After Campaigning On LGBTQ Rights, Donald Trump Keeps Rolling Back Protections For Them

George FreyGetty Images

As a presidential candidate, Donald Trump repeatedly stated that he would work to protect the rights of LGBTQ Americans, but his actions since taking office seem to tell a different story, Time reports.

When the country was engaged in a collective debate about which public restrooms transgender people should use, candidate Trump told Today that high-profile transgender celebrity Caitlyn Jenner would use whatever bathroom she wanted to at Trump Tower. Later he would tweet that as president he would be better for LGBT Americans than his opponent Hillary Clinton. Even during his acceptance speech at the Republican National Convention, Trump decried the then-recent shootings at a gay nightclub in Orlando, Florida.

“As your President, I will do everything in my power to protect our LGBTQ citizens from the violence and oppression of a hateful foreign ideology,” he said at the time.

Since becoming president, however, Trump and his administration have actively rolled back a number of existing protections for such Americans, especially in the case of transgender individuals.

“This is an all-out attack on not only the rights of trans people but our very existence in the public square,” said Charlotte Clymer, press secretary at the Human Rights Campaign and an LGBTQ activist. “Never have transgender people been under greater threat than under Donald Trump and Mike Pence.”

In February of 2017, both the Justice and Education departments rejected the Obama-era guidance that ensured nondiscrimination laws required schools to let transgender students use the bathroom for their identifying gender.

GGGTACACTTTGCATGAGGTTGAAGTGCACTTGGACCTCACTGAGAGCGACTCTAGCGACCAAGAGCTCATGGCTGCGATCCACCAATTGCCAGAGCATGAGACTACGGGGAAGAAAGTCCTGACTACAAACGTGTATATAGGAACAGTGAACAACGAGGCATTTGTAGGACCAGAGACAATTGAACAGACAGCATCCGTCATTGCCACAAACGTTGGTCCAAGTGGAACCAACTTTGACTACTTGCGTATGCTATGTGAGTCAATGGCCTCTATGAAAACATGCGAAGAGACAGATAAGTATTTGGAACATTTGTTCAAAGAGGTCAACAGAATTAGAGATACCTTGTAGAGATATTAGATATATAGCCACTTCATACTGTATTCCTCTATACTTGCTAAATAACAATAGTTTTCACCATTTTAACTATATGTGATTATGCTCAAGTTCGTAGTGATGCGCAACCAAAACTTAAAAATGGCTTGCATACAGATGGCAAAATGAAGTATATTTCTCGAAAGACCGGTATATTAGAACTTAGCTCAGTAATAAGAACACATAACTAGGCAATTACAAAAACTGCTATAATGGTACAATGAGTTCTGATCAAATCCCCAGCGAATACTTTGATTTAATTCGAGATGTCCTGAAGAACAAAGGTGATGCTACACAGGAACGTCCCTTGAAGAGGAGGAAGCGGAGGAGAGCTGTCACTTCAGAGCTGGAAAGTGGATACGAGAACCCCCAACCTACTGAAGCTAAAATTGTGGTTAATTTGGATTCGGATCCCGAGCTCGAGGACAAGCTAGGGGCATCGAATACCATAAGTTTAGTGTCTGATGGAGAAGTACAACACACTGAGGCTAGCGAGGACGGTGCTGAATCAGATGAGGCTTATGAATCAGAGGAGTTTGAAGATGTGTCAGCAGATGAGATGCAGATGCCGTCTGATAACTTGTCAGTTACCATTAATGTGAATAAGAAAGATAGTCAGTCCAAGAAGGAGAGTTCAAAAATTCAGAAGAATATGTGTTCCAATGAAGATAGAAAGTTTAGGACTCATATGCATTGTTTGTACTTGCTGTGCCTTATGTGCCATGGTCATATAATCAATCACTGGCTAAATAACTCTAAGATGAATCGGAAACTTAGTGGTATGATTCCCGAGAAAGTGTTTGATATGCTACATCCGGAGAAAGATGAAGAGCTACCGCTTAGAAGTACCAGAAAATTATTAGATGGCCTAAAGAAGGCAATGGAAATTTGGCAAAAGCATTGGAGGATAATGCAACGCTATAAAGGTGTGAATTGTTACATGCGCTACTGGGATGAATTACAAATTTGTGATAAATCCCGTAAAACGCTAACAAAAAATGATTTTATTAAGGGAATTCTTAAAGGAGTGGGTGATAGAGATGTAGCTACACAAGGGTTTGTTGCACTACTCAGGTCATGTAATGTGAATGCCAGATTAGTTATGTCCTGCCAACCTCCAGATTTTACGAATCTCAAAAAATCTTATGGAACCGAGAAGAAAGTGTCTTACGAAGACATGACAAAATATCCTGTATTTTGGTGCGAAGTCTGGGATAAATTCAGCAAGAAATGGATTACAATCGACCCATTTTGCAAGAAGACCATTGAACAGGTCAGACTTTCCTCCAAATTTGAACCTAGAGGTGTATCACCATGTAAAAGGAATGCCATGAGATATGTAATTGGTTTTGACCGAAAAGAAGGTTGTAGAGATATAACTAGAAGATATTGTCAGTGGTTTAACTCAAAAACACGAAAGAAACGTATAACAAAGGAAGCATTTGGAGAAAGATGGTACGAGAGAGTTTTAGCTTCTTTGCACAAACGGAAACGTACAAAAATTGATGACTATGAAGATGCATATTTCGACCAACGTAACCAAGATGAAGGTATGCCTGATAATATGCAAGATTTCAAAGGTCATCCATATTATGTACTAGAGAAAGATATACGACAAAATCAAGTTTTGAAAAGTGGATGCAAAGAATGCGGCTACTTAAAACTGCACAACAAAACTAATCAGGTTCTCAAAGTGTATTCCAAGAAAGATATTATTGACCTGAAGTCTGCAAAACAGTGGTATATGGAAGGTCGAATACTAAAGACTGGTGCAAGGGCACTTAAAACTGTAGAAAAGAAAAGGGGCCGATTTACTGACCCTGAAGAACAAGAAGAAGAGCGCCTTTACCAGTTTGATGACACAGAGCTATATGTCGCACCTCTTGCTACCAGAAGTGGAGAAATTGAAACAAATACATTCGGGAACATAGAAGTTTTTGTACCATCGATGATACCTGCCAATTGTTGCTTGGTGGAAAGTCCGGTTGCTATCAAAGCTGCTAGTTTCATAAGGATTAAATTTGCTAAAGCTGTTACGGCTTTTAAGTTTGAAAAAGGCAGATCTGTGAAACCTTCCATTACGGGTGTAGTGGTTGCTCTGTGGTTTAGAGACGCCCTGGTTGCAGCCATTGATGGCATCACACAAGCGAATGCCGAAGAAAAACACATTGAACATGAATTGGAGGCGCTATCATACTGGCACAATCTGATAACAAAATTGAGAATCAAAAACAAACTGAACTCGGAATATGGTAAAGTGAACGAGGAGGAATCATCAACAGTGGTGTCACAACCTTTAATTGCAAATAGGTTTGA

In April of 2019, the Department of Defense codified Trump’s guidance which effectively bars transgender people who have transitioned from enlisting in the military. The guidance also prohibits already-enlisted troops from using hormone therapy or having gender transition surgeries.

As recently as Wednesday, the Department of Housing and Urban Development announced that it will reverse requirements that homeless shelters receiving Housing Department funding provide equal access to services in line with an individual’s gender identity. The policy change will allow men’s and women’s shelters to segregate transgender people as permitted by state and local laws. It would also let shelters consider a person’s sex when deciding whether he or she will be admitted to a shelter.

In an even more sweeping potential change, on Friday the Department of Health and Human Services published a proposal that would eliminate an Obama-era rule defining discrimination “on the basis of sex” to include gender identity.

LGBTQ allies and activists continue to fight these changes and to raise awareness for such issues.